Marc Christ
Brand Manager, Modified Mustangs & Fords
July 21, 2010
Photos By: Pete Epple

In the wee hours of a cool March morning, Randy Seward slipped behind the wheel of his 1,000-plus horsepower '91 coupe, and drove it from Orlando, Florida, 496 miles to Atlanta Dragway in Commerce, Georgia. In Commerce, he easily handled the MM&FF True Street 30-mile road tour and then ripped to a sick 8.891-second average.

Ok, I gave away the climax, and yes, I realize that's taboo, but there's much more to this tale so I implore you to read on.

Randy's hot-rod story begins in 1973, in his hometown of Miami. At 18, he bought his first muscle car-a '70 Cougar with a 351C. "It wasn't very fast; I remember my first run down the strip at the now-defunct Miami-Hollywood Speedway, where it ran a 16.33 at a whopping 88 mph." He eventually got the puma into the 14.40s. Unfortunately, the Cougar got totaled, so he bought a '70 Mach 1 with a 351. It wasn't long before he had the 351 yanked and a 428CJ in its place. It then ran a best of 13.29 at 108 mph.

When Randy left for college in 1976, his parents negotiated getting something more economical. Randy sold the Mach 1 and ended up with a Pinto. Two months later, it was 302-powered and running 13s. He drove it for about 10 years during college and while in the U.S. Air Force. While stationed in North Carolina, Randy experimented with nitrous oxide, but the Pinto "spun like crazy." Nevertheless, it did manage to run a 12.78 at 108, according to Randy.

By 1992, Randy was married and had collected all the parts to build his next project-another '70 Cougar. Plans included a 427ci side-oiler and a turbo. By this time, though, Fox-body Mustangs were all the rage. Randy bought his wife a new car and took her four-cylinder '85 coupe in order to build a street/strip twin-turbo 5-liter. "I basically hand-fabricated everything on the turbo system, including the stainless steel exhaust system and the inlet tubing," Randy recalls.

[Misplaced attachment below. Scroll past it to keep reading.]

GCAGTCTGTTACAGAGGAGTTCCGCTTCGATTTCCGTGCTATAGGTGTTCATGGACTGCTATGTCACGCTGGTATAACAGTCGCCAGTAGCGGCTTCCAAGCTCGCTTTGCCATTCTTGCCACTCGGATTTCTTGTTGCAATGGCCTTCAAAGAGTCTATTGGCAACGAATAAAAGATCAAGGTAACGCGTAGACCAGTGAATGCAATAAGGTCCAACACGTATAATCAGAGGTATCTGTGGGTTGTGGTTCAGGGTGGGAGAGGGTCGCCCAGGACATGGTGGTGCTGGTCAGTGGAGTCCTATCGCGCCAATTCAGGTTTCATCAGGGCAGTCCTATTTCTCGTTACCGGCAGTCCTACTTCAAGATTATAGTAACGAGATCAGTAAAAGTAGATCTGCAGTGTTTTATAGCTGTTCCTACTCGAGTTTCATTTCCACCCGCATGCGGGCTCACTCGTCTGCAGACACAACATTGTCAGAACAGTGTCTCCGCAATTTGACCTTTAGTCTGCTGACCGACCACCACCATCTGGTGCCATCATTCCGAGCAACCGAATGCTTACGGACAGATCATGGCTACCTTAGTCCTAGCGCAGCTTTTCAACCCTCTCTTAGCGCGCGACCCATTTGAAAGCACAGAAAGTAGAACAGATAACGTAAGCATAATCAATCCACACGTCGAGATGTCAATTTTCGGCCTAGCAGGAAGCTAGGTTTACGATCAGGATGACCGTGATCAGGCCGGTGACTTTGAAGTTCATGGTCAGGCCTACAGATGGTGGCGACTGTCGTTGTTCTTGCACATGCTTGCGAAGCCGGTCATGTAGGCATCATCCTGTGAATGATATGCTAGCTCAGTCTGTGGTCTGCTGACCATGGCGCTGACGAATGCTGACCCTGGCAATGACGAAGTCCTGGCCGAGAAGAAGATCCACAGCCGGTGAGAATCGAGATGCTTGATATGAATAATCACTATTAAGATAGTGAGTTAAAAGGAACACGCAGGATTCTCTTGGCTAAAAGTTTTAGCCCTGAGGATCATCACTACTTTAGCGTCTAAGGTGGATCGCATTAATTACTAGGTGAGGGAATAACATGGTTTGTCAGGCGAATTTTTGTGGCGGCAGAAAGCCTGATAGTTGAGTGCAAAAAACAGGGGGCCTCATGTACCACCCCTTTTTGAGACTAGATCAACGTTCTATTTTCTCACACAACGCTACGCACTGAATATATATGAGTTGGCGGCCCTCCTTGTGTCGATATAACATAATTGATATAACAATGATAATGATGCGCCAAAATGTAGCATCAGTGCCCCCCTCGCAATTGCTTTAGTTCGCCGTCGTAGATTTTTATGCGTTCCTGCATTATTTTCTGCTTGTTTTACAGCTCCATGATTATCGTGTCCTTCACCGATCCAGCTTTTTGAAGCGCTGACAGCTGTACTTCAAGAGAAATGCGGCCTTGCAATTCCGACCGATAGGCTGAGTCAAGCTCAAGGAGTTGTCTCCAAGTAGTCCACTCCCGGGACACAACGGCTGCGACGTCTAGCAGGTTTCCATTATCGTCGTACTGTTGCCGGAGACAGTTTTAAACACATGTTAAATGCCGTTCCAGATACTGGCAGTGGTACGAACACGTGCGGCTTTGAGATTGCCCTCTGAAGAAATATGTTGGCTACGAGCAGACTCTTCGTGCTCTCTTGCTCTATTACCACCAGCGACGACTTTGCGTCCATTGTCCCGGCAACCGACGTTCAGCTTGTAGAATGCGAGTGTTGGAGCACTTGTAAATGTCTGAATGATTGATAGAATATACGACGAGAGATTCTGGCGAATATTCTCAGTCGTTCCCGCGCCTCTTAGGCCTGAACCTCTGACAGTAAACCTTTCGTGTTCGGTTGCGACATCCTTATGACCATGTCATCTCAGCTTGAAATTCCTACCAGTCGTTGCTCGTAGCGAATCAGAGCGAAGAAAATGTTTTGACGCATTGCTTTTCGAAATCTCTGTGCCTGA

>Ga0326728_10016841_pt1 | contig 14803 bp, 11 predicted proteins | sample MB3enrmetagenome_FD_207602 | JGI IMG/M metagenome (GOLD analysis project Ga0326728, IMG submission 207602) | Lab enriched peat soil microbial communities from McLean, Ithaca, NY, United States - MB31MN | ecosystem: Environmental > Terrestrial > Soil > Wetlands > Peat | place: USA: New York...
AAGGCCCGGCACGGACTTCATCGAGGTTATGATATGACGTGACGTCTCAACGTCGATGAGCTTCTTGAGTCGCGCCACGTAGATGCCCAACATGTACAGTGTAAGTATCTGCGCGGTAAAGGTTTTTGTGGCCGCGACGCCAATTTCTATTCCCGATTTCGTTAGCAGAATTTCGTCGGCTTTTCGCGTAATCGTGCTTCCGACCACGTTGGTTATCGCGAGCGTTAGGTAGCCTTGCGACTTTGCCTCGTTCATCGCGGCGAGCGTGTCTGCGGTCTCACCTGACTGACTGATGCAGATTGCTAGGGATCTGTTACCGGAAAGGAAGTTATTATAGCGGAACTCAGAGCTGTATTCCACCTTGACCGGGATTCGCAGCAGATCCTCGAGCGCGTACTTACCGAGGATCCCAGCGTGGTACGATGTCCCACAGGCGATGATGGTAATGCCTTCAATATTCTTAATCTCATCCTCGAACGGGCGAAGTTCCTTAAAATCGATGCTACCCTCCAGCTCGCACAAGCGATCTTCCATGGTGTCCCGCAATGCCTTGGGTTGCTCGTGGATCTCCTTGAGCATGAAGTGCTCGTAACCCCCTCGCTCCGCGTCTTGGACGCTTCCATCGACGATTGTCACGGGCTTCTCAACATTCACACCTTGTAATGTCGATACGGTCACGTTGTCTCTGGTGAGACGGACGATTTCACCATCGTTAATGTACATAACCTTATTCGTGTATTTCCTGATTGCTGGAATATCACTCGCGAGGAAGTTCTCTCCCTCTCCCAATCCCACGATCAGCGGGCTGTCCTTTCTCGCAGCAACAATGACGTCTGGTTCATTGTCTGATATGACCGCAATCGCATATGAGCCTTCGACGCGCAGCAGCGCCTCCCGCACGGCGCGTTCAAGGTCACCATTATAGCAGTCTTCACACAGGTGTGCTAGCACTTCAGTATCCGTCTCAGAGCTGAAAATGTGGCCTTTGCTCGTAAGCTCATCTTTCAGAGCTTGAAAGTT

The coupe featured Trick Flow Specialties high-port heads, a GT-40 intake, a custom camshaft, twin Garrett T-4s, a C-4, and a Moser 9-inch with 3.25:1 gears. After tuning the engine using exhaust gas temperature (EGT) readings and e.t.'s alone, the four-eyed notch ran 10.72 at 132 mph and was completely streetable. That was 1994, mind you!

Randy even made an appearance at DeSoto Speedway (now Bradenton Motorsports Park) in the spring of 1994 at the Fun Ford Weekend event to compete in True Street. Later that year, though, Randy's coupe was stolen. "I went outside one Monday morning, and the car was gone. I was in shock and disbelief," Randy tells us. After months of investigation, Randy found bits and pieces of the now-stripped coupe. He recovered his intercooler, rearend housing, transmission, driveshaft, and rear wheels. For the next 13 years, what was left of the car sat idle in Randy's garage.

But in 2007, something snapped. "I don't really remember what triggered it, but I decided I was going to build another Mustang. I started hunting for a coupe, and eventually ended up buying a four-cylinder Calypso Green coupe with a body in decent shape for $1,800 from someone on eBay Motors.

"Since I planned to make serious power and wanted something that could take the abuse, I decided to build the motor from scratch using aftermarket components," Randy says. He built a 363ci Windsor using a Dart block, CP pistons, and Prime 1 rods and crankshaft. Randy modified the stock oil pan to accept a Melling high-volume oil pump and extended sump. He contacted Comp Cams for a custom camshaft that features 294/290 degrees of duration and 0.615/0.610-inch lift. He topped the short-block with Trick Flow Specialties high-port aluminum heads, built by Champion Racing Heads in Palm Coast, Florida.

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